The Bottom Line
One funny thing about business is that everything that your uncle told you from your early days is wrong– I was told by most adults as I grew up that the bottom line is what counts. It’s true… to a sense.
Strategy professionals take a different tactic: Profits and the bottom line is oxygen. You can’t live without it. A strategy that chases profits at the expense of all else, however, will likely not produce significant profits in the real world.
Think about it. You don’t walk around saying “Where can I find some oxygen?” You move around pursuing your own needs– taking care of the kids, getting to work, minimising time stuck on the Tube, getting the right diet and exercise, and the oxygen is there.
Companies that pursue profits kind of die. They are too focussed on the short term. They dilute their core service offering and don’t have a core competitive advantage. Imagine if you had a company that cared for lawns. Your strategy is to pursue profits at the expense of all else, but what you know is lawnmower care, maintenance, grass growing rates, fertiliser application, and the transport and logistics required to care for all of this.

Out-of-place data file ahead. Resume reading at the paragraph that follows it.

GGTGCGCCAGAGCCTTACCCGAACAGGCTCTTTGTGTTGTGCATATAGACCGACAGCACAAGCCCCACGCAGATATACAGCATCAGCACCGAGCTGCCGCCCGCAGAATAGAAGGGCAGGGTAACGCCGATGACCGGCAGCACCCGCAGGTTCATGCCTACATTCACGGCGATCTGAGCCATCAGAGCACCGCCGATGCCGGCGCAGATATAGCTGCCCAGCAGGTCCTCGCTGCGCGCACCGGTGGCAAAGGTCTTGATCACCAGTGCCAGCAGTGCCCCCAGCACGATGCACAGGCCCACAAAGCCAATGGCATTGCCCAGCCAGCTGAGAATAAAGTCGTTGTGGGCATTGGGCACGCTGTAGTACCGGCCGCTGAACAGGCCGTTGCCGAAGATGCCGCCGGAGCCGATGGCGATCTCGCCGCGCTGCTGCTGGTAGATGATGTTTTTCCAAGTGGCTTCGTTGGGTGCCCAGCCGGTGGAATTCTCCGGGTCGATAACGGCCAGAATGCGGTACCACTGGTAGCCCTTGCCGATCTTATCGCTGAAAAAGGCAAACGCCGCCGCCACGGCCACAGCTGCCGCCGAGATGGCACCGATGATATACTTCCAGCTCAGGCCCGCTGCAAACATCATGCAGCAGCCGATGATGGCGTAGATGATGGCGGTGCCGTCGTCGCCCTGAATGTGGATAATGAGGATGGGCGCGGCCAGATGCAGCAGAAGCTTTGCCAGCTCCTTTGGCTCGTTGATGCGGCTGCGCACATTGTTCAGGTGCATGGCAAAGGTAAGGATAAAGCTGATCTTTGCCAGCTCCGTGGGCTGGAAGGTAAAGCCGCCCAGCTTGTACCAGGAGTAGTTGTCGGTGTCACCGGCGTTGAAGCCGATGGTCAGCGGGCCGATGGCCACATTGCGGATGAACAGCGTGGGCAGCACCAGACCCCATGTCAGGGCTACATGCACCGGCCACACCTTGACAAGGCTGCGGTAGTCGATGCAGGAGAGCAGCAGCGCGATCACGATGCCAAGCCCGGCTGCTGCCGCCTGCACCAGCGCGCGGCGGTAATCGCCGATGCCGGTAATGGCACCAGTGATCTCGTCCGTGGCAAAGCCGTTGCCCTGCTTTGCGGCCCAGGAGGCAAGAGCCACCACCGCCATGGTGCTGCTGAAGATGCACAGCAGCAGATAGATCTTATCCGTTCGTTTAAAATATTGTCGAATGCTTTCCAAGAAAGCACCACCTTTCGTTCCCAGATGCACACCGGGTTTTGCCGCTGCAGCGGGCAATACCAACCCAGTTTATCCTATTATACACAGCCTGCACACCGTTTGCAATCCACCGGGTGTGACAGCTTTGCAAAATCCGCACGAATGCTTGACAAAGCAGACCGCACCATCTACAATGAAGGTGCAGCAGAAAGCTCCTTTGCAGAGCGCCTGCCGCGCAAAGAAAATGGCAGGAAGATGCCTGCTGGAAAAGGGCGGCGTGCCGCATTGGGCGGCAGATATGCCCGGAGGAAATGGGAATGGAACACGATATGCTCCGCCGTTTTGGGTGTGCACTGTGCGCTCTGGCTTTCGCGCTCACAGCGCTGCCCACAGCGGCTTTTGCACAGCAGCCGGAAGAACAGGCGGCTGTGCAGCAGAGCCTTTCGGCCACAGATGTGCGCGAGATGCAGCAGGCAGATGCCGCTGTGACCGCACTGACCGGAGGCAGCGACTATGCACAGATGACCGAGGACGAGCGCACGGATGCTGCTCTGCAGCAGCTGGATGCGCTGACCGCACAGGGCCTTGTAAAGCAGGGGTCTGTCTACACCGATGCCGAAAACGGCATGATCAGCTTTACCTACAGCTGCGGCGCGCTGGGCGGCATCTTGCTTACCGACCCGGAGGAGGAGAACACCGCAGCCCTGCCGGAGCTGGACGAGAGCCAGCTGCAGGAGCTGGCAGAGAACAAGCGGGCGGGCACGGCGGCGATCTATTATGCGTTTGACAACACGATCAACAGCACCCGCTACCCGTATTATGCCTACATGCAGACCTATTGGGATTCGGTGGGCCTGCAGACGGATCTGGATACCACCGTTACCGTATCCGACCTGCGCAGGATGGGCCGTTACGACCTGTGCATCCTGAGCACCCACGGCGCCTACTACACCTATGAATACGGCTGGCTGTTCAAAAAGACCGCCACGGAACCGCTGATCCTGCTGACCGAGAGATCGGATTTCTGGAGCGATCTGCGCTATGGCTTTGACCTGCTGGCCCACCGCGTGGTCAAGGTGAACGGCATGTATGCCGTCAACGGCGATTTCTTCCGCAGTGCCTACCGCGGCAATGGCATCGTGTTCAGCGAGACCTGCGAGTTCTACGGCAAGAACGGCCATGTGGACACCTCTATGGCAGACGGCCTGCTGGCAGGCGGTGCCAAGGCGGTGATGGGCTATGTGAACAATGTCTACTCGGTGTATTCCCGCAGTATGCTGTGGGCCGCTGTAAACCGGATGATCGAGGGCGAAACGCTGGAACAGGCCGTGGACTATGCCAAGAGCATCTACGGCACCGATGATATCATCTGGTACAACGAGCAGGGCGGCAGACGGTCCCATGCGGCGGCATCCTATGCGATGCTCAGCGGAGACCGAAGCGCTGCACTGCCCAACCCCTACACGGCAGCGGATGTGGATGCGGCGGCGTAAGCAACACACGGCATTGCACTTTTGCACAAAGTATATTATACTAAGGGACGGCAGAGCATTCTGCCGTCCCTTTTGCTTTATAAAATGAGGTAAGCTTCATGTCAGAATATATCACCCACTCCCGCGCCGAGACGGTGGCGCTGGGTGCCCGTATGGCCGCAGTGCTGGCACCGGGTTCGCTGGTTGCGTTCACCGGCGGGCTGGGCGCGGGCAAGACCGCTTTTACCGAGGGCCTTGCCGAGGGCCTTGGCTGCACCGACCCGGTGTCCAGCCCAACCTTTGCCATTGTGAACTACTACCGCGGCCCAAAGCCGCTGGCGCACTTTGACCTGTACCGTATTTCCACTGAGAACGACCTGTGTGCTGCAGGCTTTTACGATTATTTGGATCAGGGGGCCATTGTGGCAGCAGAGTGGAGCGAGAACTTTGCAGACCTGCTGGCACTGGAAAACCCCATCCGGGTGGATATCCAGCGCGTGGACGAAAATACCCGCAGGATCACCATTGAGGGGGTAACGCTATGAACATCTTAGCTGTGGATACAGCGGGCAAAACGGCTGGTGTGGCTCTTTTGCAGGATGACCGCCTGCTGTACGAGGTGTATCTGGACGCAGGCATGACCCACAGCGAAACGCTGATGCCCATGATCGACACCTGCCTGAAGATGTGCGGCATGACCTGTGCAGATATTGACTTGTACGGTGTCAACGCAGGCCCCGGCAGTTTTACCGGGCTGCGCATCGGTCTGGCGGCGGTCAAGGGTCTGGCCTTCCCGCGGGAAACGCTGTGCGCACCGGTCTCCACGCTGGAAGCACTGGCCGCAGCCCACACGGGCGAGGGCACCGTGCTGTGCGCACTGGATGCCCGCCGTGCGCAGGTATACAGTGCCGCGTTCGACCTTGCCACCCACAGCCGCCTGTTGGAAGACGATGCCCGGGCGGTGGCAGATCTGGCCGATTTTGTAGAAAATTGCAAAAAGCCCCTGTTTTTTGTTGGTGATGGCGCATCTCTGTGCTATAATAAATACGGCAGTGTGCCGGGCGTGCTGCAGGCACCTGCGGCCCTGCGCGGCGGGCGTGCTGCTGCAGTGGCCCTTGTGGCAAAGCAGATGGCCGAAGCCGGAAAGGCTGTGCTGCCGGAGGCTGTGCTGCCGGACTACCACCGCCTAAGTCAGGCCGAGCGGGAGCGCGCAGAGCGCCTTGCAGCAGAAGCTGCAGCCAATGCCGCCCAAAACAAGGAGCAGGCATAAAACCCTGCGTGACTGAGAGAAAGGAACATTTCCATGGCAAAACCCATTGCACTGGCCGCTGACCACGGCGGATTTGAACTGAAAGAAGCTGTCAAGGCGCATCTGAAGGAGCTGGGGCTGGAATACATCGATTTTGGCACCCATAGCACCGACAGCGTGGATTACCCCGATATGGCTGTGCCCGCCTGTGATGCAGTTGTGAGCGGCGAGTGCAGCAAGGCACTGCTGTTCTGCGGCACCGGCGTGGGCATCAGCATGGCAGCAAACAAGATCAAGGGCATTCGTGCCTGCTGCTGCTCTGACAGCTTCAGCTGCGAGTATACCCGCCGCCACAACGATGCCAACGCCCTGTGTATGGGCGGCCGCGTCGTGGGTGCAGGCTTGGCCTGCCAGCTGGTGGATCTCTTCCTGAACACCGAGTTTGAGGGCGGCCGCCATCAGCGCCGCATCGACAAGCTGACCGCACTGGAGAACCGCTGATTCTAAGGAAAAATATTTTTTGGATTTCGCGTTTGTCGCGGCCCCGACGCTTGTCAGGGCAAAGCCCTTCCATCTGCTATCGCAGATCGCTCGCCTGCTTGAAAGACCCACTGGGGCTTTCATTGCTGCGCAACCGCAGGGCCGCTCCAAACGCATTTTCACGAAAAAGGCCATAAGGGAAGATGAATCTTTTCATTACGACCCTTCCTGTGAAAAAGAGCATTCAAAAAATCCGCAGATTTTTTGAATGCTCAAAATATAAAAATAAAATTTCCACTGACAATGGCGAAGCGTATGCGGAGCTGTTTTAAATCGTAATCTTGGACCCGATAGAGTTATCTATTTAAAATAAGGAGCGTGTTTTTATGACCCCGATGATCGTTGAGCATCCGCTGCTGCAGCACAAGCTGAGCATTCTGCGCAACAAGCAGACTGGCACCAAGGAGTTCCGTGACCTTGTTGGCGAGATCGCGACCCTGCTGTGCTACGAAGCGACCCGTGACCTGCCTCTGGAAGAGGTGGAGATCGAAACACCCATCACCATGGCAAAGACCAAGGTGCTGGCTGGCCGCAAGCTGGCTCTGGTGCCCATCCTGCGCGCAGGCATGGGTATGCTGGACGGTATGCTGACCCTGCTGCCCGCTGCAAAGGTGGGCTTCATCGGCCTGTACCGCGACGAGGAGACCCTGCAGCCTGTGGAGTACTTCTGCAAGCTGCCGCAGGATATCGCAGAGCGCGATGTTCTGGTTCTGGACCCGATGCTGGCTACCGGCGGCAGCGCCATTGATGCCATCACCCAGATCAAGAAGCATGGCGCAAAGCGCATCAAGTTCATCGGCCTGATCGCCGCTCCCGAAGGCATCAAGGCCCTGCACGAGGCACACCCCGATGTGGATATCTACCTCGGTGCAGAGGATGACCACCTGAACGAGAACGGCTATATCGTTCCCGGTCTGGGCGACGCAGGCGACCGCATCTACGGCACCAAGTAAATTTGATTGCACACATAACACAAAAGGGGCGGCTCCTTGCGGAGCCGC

Someone comes along and shows you slot machines. These have higher margins. Your strategy is to make the most money possible. You sell your mowers, fire your people, and buy a bunch of slot machines and try to go round and put them wherever appropriate. You don’t know the licensing, bar owners, etc. This isn’t your business. What do you think your profits will do?
Imagine, now, that you have a different strategy: To make the most beautiful lawns in the city. You do your business well. All of your employees take pride in their work. Customers flock to you.
What I’m hearing at SoCap is a lot of thought about impact along with investment– and most of the most interesting people are, broadly, making this point. Figure out what effects you want to see (beautiful lawns) over profit, and find the best entrepreneurs (or social entrepreneurs) that you can to build these businesses, whether they are for-, non-, or aren’t concerned about profits.